It also gives them an excuse to short change Ballard, since it came in third place. Ballard to UW has been getting stonewalled by ST staff from day one.

        Everyone I talk to keeps saying Ballard to UW “… is really more of an ST 4 project” and “If I lived in Seattle, I would want Downtown to Ballard first”

        In order for Ballard to UW to come out on top, it would need more than to just win an unscientific survey, there would need to be a lot of angry voices showing up at several meetings for the next several months demanding that Ballard to UW be built first.

        … after all, angry voices at public meetings worked for the SFR nimbys, why wouldn’t it work for transit wonks?

      2. Time to show up with those angry voices, I guess. “My kid needs to get to UW! I live in Ballard! The bus is overcrowded and not good enough!”

      3. >> “If I lived in Seattle, I would want Downtown to Ballard first”

        This just shows how ignorant people are of the city and about light rail lines. People think in terms of driving. Quick, without looking, answer these question:

        1) How far is it from 15th and Market to the U-District Station?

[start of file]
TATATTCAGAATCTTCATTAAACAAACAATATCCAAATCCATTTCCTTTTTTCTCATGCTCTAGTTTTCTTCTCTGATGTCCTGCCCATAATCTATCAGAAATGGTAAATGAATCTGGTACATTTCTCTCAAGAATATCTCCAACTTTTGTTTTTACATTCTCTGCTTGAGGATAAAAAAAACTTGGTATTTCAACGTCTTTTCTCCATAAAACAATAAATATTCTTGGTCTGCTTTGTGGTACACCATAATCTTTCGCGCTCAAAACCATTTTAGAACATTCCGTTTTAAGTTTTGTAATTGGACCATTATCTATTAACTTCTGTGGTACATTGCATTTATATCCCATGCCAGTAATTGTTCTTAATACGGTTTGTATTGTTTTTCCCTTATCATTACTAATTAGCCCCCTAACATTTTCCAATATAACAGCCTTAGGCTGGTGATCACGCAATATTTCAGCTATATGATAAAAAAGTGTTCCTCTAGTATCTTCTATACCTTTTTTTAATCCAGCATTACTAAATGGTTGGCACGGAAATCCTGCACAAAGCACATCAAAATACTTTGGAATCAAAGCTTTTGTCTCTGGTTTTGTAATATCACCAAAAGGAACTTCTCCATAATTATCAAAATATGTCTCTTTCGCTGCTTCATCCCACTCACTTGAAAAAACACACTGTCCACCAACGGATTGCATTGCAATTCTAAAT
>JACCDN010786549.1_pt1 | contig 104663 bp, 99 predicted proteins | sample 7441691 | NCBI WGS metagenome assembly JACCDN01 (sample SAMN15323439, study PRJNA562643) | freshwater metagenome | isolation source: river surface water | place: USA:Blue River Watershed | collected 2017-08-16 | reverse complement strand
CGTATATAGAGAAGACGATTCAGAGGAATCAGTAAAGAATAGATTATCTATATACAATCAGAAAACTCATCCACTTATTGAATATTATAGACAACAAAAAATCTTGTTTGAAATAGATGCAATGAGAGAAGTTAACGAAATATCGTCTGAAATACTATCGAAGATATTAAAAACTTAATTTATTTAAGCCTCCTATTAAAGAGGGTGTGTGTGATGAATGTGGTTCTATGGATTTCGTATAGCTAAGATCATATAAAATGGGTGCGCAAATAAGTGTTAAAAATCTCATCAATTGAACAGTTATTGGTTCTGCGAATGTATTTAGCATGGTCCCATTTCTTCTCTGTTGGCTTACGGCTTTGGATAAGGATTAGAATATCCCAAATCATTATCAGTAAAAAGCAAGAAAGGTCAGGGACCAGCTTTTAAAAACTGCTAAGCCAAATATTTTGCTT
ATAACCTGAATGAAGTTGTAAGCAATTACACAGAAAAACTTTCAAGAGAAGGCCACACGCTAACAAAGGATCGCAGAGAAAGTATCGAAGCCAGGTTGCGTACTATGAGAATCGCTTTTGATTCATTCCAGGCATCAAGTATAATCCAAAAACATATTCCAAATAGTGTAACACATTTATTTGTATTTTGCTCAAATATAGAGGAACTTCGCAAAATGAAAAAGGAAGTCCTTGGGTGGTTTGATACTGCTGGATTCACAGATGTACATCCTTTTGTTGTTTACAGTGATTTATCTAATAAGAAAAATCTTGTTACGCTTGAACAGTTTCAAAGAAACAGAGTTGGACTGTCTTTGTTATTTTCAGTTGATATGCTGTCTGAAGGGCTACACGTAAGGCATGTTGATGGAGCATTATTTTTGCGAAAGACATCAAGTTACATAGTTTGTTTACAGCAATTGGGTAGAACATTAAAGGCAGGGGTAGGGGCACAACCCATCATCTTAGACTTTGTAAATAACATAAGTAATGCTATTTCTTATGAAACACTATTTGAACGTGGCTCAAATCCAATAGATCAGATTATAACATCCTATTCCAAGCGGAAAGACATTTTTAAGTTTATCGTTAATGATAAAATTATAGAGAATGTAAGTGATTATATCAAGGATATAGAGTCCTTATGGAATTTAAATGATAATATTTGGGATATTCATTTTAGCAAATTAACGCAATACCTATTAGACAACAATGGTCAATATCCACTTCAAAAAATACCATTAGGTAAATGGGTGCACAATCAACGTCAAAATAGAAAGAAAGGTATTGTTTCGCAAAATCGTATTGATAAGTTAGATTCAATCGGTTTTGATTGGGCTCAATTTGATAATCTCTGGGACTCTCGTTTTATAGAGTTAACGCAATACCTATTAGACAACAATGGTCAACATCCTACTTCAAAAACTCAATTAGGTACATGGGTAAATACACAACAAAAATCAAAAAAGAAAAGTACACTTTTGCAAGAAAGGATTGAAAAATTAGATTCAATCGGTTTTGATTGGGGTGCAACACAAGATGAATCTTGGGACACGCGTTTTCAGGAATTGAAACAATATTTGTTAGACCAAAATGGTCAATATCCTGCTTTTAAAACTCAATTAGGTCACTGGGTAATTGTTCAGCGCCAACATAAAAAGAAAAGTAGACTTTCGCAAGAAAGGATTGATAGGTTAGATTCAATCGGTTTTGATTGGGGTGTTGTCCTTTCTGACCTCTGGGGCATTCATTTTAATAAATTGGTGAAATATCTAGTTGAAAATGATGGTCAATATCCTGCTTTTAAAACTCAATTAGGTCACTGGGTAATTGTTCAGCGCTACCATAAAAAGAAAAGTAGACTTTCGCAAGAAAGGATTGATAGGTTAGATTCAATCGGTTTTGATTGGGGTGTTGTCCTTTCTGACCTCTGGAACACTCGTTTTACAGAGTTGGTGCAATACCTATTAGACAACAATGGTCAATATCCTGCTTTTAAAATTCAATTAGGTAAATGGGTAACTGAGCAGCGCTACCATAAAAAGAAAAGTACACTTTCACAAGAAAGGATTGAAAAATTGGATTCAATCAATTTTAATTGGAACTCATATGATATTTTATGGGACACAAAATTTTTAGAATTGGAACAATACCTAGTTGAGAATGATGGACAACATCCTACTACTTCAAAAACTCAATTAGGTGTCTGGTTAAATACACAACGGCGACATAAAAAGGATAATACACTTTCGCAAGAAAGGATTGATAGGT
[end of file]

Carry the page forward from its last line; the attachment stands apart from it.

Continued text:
2) Not counting the transfer (if there was one), how much extra time would be spent going via the U-District versus going more directly, with SDOT’s latest plan?


        1) Three miles. I would guess most of the city gets this wrong, greatly exaggerating the distance (five to ten miles is probably a common guess). Folks who ride their bike or walk long distances probably nail this, though.

        2) A minute, at most. This is the mind blower. When it comes to a subway, the easiest way to measure the time it takes to get from one place to another is to count the stops. In this case, you have the exact same number (8 inclusive). versus

        In general, it doesn’t matter how far the stops are from each other. Trains don’t accelerate or decelerate that quickly, and the distances are just too short to matter. Going a mile is not that much different than going 3/4 of a mile — most of the time is spent at the station or getting up to speed or slowing down. The extra 1/4 mile is done much faster than the 3/4 mile. Of course, going two miles is a lot faster than going one. From an overall MPH standpoint, the fastest lines are those that have lots of stations next to each other, followed by a big gap. That is exactly what UW to Ballard and U-Link would be. The gap from Husky Stadium to Capitol is much bigger than any gap on the Ballard to downtown line. It is huge, which is why the line overall, is very fast.

        In other words, we can take advantage of the fact that Sound Transit failed to put in many stops for U-Link. Ballard to UW to downtown is just about as fast as any other route to downtown.